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  • Scholarship and the Modernist Public: Zora Neale Hurston and the Limitations of Art and Disciplinary Anthropology
  • Daniel Harney (bio)

In perhaps the most famous scene in Zora Neale Hurston’s ethnography Mules and Men (1935), the character “Zora” stops conducting her research and flees a Florida sawmill camp when a violent fight breaks out in a bar whose clientele is an unsavory mix of outlaws and prostitutes. Zora is forced to abandon her detached participant-observer stance when Lucy, a local woman, suddenly attacks her with a knife, thinking she is attempting to steal her man; another woman named Big Sweet intercedes at the last moment, allowing her to escape. The scene makes palpable the scholar’s vulnerability and confusion, as she finds herself unable to make sense of, or remain apart from, the cultural practices in the field: “Curses, oaths, cries and the whole place was in motion. Blood was on the floor. I fell out of the door over a man lying on the steps, who either fell himself trying to run or got knocked down. I don’t know. I was in the car in a second and in high just too quick.”1 Although this moment of epistemological breakdown is circumscribed by Hurston’s own authoritative voice, which, in turn, is framed by a foreword written by the father of professional cultural anthropology in America, Franz Boas, it raises important questions about the limits of professional inquiry and the relationship between professionals and the public.2 In a letter to Boas, who had still to decide whether he would add his imprimatur to Mules and Men, Hurston blamed its unscholarly and unorthodox literary scenes on her publisher Bertram Lippincott, who was, she explained, insisting she deliver “a very readable book that the average reader can understand.”3 [End Page 471] Although this was true, it also conveniently aligned with her own project that sought to put scholars and the general public into conversation with one another and to critique the growing specialization of scholarship that she believed resulted in work that was dismissive of folk knowledge.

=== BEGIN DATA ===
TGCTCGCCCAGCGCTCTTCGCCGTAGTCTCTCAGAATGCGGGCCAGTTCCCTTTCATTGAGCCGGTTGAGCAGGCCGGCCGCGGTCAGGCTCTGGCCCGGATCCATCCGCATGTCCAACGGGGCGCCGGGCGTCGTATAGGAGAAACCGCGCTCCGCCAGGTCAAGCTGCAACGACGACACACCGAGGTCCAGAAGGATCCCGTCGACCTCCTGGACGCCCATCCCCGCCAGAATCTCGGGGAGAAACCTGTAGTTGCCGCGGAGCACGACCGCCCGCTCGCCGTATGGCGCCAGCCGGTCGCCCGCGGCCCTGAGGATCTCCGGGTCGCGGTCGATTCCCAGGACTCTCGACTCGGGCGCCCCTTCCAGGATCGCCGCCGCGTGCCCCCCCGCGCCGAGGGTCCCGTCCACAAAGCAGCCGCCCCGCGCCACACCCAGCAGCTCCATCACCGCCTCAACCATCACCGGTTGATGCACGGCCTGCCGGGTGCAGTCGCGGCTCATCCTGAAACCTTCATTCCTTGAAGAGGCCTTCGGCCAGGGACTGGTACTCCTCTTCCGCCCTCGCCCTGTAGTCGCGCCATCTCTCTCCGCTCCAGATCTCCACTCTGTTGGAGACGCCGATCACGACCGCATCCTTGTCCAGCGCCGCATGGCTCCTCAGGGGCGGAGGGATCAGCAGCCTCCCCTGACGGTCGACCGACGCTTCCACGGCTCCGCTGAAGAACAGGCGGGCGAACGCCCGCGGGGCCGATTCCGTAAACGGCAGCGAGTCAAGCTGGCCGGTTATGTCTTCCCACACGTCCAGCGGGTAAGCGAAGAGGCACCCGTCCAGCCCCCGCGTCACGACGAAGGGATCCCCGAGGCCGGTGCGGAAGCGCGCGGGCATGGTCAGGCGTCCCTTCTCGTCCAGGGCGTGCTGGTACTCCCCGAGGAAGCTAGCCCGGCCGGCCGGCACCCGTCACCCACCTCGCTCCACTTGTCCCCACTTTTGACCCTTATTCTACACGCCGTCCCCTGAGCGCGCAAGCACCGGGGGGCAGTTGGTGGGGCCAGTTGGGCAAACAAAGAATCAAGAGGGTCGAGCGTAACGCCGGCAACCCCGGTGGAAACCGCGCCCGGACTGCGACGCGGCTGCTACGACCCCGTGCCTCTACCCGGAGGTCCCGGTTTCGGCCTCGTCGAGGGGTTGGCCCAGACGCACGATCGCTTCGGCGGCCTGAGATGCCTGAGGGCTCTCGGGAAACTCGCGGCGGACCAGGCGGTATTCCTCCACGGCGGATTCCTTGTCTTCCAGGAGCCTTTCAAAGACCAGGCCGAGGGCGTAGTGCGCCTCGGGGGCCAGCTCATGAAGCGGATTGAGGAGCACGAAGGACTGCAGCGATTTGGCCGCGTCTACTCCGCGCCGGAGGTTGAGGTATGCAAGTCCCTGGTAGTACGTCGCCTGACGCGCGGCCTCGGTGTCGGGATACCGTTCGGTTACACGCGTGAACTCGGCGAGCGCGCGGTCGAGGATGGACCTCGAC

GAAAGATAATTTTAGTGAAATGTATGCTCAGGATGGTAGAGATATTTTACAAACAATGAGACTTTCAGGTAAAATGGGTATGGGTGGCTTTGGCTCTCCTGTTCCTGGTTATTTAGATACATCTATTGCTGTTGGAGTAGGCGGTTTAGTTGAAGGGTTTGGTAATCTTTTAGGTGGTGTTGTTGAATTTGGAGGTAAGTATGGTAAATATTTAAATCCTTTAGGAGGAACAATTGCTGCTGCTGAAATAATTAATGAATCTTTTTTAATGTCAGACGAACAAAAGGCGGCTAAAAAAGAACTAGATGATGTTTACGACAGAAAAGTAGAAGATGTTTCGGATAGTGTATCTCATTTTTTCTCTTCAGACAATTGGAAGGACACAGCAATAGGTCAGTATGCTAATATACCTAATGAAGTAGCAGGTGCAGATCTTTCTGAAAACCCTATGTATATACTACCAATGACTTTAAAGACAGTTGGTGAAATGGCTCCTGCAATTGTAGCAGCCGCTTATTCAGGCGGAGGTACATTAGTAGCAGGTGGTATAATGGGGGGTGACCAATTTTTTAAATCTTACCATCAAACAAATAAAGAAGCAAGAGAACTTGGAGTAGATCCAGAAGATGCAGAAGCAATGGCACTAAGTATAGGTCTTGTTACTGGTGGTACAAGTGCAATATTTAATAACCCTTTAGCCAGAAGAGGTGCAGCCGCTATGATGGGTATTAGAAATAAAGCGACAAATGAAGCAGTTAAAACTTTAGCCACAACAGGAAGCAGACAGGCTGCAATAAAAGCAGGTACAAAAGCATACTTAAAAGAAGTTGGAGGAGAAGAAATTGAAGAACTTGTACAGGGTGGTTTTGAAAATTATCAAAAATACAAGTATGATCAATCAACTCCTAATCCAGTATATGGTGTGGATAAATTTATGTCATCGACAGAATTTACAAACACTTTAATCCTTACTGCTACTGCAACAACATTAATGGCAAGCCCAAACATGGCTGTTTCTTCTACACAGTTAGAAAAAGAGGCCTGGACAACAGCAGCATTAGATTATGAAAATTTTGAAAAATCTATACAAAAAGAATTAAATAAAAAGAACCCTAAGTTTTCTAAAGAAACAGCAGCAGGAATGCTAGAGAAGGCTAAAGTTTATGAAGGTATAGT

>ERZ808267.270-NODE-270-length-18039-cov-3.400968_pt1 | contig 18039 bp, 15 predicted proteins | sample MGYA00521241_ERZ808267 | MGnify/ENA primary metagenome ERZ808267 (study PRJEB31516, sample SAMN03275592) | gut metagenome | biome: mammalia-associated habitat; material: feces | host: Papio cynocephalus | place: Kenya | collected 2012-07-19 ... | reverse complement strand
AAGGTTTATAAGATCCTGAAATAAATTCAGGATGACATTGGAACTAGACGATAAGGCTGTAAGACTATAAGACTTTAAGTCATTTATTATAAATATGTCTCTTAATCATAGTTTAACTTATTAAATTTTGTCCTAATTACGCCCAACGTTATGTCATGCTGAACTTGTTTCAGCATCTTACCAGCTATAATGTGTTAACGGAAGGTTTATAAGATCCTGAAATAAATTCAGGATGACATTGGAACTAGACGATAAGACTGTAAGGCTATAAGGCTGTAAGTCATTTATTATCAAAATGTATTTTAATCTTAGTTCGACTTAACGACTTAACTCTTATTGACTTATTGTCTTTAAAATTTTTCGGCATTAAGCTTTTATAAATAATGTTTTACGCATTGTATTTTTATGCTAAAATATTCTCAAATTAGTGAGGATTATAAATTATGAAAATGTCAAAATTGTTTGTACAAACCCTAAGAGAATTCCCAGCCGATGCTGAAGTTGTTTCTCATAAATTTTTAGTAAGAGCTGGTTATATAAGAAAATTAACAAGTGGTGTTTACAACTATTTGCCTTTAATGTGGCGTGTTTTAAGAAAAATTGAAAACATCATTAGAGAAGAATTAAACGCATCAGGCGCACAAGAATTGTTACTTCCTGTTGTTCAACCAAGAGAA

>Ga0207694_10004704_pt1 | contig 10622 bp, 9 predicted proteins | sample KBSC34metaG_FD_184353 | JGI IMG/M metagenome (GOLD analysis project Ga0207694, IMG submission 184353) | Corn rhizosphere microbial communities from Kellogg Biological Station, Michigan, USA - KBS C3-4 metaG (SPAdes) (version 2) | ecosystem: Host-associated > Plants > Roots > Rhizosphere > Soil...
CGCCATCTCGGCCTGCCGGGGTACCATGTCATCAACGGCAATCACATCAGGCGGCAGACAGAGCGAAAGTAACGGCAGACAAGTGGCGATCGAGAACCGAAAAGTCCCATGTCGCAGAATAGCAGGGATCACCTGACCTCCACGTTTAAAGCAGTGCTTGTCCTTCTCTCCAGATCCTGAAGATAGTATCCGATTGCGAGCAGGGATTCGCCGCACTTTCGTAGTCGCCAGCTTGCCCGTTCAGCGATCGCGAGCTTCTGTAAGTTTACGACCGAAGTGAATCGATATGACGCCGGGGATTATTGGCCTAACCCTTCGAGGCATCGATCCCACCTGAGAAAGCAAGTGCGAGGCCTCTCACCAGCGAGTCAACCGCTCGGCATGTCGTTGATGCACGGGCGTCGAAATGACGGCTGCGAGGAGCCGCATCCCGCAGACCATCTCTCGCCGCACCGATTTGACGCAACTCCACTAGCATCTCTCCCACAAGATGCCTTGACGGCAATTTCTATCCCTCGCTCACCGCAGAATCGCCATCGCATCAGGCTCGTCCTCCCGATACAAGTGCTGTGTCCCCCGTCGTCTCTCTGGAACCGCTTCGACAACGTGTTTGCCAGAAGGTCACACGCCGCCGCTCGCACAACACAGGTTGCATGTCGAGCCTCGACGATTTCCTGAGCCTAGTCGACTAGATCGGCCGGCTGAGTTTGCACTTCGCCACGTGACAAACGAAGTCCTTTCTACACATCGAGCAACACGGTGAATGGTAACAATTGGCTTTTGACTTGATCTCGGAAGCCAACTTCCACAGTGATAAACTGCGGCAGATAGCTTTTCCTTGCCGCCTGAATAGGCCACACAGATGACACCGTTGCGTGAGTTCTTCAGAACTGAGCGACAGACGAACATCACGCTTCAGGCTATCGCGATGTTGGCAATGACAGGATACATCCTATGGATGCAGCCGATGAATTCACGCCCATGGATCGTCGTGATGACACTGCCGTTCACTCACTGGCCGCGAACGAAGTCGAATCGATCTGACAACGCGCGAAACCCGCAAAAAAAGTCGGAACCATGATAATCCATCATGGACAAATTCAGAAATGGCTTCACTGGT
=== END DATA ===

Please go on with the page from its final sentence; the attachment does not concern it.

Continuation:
In Hurston’s second ethnography, Tell My Horse: Voodoo and Life in Haiti and Jamaica (1938), the sense of chaos and uncertainty so carefully contained by authoritative judgment in Mules and Men subsumes all claims of professional knowledge. Hurston researched the book during 1936 and 1937 while in Jamaica and Haiti on a Guggenheim Fellowship that allowed her to complete fieldwork disrupted several years earlier when the Rosenwald Foundation rescinded its offer to fund her doctoral studies in anthropology at Columbia University. Although now free to explore her literary interests without the constraints of disciplinary anthropology, ethnography and literature would be forever intertwined in her mind.4 From her earliest encounters with scientific methodologies at Columbia as an undergraduate, she had ambitions to incorporate literary techniques into her anthropological scholarship so that she could reach a popular audience. Thus she explained on her Guggenheim application that she hoped “to collect for scientific scrutiny all phases of Negro folk-life and to personally produce or create fiction . . . that shall give a true picture of Negro life . . . at the same time that it entertains.”5 Although Tell My Horse was hardly the success that she had hoped it to be, it succeeds, like Mules and Men, in modeling a self-reflexivity with respect to ethnography that considers the ethics of professional knowledge gathering and suggests that a broader public must participate in knowledge production.6

At its best, Tell My Horse argues that we misunderstand professional power if we focus our gaze solely on first-world professionals from elite institutions like Columbia. The text grants professional power to both marginalized nations and the marginalized sex by ethically representing organic intellectuals who are specialists in their own right. Hurston’s representations of professionals are ethical inasmuch as they are partial; that is, she respects the complexity of professional knowledge within the Jamaican and Haitian folk communities she visits by acknowledging that they cannot be explained exhaustively in her text. Given two weeks to study with the female “specialists who prepare young girls for love,” for instance, she tells us she would “learn what...


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pp. 471-492
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